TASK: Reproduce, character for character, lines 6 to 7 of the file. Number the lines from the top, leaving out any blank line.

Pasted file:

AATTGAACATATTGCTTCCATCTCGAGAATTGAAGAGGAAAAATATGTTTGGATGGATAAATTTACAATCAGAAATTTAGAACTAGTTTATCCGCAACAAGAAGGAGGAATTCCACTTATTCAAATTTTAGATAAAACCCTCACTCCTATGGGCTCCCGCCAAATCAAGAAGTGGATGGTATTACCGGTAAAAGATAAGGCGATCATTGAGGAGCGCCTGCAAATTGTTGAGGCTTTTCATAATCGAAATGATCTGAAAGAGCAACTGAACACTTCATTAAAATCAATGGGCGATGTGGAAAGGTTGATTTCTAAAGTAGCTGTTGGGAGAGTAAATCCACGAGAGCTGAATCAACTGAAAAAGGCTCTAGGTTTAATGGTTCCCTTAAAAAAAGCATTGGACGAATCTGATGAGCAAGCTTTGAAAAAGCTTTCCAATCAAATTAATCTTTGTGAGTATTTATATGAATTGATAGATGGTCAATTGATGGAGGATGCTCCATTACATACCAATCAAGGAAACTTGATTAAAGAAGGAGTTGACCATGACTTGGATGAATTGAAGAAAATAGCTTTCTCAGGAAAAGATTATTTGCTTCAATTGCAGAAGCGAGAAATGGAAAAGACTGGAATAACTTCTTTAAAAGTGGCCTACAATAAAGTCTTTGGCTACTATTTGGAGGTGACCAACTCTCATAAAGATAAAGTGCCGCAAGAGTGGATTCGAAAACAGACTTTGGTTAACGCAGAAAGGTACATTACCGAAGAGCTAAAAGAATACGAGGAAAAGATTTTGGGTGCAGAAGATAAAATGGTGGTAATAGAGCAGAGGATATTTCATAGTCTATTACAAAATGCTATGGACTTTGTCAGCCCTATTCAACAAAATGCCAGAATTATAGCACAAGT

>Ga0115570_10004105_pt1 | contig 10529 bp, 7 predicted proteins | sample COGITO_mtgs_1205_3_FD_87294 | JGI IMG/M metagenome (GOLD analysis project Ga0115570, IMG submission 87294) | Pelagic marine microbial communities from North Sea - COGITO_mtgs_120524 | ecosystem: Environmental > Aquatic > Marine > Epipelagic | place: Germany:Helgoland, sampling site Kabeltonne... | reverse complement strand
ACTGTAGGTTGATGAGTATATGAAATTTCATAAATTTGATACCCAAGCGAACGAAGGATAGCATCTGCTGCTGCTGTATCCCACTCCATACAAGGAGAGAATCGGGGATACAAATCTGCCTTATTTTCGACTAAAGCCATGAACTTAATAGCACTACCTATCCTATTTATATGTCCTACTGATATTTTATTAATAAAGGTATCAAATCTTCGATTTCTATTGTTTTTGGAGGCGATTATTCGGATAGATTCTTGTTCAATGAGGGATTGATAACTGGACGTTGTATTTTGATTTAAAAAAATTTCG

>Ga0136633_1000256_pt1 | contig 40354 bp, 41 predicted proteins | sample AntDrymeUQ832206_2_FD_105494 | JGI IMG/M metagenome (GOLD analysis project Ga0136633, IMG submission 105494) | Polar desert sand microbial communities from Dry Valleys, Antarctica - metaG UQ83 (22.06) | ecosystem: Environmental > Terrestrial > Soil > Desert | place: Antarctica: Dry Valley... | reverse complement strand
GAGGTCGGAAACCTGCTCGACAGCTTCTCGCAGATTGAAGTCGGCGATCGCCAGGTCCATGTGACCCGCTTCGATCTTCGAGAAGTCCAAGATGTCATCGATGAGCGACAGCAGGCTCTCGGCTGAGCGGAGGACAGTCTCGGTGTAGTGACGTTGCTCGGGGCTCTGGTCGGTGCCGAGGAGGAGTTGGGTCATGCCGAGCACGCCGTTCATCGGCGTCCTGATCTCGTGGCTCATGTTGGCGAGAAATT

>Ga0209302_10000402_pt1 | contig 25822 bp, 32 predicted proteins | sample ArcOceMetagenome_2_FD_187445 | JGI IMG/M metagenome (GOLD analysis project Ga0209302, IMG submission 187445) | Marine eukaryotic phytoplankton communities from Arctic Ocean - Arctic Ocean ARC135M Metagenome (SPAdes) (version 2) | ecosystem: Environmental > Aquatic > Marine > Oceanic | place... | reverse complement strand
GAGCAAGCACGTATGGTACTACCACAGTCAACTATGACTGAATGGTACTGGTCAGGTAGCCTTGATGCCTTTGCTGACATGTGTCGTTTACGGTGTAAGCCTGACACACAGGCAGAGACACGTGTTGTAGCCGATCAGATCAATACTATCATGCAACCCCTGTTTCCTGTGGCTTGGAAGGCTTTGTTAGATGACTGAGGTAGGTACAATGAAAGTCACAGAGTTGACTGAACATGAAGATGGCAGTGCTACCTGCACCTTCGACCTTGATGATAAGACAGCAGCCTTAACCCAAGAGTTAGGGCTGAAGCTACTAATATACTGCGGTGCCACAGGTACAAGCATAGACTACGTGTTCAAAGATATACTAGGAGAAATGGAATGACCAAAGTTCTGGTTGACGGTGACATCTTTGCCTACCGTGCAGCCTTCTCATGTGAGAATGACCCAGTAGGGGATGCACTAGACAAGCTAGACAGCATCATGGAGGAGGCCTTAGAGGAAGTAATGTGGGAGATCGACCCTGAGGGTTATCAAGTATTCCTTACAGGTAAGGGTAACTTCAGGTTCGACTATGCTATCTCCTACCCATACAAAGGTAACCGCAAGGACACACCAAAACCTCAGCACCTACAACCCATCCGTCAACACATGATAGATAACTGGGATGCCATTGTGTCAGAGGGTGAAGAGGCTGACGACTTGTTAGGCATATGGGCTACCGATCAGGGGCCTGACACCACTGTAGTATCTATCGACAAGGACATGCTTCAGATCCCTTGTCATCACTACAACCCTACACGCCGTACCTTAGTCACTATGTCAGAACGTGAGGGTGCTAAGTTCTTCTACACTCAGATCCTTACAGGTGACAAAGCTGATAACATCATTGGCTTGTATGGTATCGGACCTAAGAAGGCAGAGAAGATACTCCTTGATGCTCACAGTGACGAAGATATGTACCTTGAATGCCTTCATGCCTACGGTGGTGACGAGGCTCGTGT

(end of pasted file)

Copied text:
>Ga0209302_10000402_pt1 | contig 25822 bp, 32 predicted proteins | sample ArcOceMetagenome_2_FD_187445 | JGI IMG/M metagenome (GOLD analysis project Ga0209302, IMG submission 187445) | Marine eukaryotic phytoplankton communities from Arctic Ocean - Arctic Ocean ARC135M Metagenome (SPAdes) (version 2) | ecosystem: Environmental > Aquatic > Marine > Oceanic | place... | reverse complement strand
GAGCAAGCACGTATGGTACTACCACAGTCAACTATGACTGAATGGTACTGGTCAGGTAGCCTTGATGCCTTTGCTGACATGTGTCGTTTACGGTGTAAGCCTGACACACAGGCAGAGACACGTGTTGTAGCCGATCAGATCAATACTATCATGCAACCCCTGTTTCCTGTGGCTTGGAAGGCTTTGTTAGATGACTGAGGTAGGTACAATGAAAGTCACAGAGTTGACTGAACATGAAGATGGCAGTGCTACCTGCACCTTCGACCTTGATGATAAGACAGCAGCCTTAACCCAAGAGTTAGGGCTGAAGCTACTAATATACTGCGGTGCCACAGGTACAAGCATAGACTACGTGTTCAAAGATATACTAGGAGAAATGGAATGACCAAAGTTCTGGTTGACGGTGACATCTTTGCCTACCGTGCAGCCTTCTCATGTGAGAATGACCCAGTAGGGGATGCACTAGACAAGCTAGACAGCATCATGGAGGAGGCCTTAGAGGAAGTAATGTGGGAGATCGACCCTGAGGGTTATCAAGTATTCCTTACAGGTAAGGGTAACTTCAGGTTCGACTATGCTATCTCCTACCCATACAAAGGTAACCGCAAGGACACACCAAAACCTCAGCACCTACAACCCATCCGTCAACACATGATAGATAACTGGGATGCCATTGTGTCAGAGGGTGAAGAGGCTGACGACTTGTTAGGCATATGGGCTACCGATCAGGGGCCTGACACCACTGTAGTATCTATCGACAAGGACATGCTTCAGATCCCTTGTCATCACTACAACCCTACACGCCGTACCTTAGTCACTATGTCAGAACGTGAGGGTGCTAAGTTCTTCTACACTCAGATCCTTACAGGTGACAAAGCTGATAACATCATTGGCTTGTATGGTATCGGACCTAAGAAGGCAGAGAAGATACTCCTTGATGCTCACAGTGACGAAGATATGTACCTTGAATGCCTTCATGCCTACGGTGGTGACGAGGCTCGTGT